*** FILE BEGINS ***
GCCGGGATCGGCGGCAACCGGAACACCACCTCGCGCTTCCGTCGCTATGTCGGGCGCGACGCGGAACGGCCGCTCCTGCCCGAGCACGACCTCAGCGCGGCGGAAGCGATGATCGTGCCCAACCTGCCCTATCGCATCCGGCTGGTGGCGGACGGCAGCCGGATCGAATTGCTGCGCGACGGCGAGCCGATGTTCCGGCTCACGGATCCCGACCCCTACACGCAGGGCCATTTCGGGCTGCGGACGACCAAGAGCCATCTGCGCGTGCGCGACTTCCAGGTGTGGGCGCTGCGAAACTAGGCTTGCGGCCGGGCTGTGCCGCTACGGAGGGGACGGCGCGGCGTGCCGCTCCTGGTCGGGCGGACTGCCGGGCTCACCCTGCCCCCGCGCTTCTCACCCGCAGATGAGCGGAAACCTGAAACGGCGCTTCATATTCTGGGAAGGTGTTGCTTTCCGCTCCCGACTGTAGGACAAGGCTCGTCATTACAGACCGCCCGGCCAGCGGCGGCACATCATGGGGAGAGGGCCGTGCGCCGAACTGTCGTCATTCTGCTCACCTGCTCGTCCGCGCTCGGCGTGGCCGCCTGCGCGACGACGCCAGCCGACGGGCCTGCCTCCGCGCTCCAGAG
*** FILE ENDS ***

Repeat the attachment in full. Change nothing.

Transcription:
GCCGGGATCGGCGGCAACCGGAACACCACCTCGCGCTTCCGTCGCTATGTCGGGCGCGACGCGGAACGGCCGCTCCTGCCCGAGCACGACCTCAGCGCGGCGGAAGCGATGATCGTGCCCAACCTGCCCTATCGCATCCGGCTGGTGGCGGACGGCAGCCGGATCGAATTGCTGCGCGACGGCGAGCCGATGTTCCGGCTCACGGATCCCGACCCCTACACGCAGGGCCATTTCGGGCTGCGGACGACCAAGAGCCATCTGCGCGTGCGCGACTTCCAGGTGTGGGCGCTGCGAAACTAGGCTTGCGGCCGGGCTGTGCCGCTACGGAGGGGACGGCGCGGCGTGCCGCTCCTGGTCGGGCGGACTGCCGGGCTCACCCTGCCCCCGCGCTTCTCACCCGCAGATGAGCGGAAACCTGAAACGGCGCTTCATATTCTGGGAAGGTGTTGCTTTCCGCTCCCGACTGTAGGACAAGGCTCGTCATTACAGACCGCCCGGCCAGCGGCGGCACATCATGGGGAGAGGGCCGTGCGCCGAACTGTCGTCATTCTGCTCACCTGCTCGTCCGCGCTCGGCGTGGCCGCCTGCGCGACGACGCCAGCCGACGGGCCTGCCTCCGCGCTCCAGAG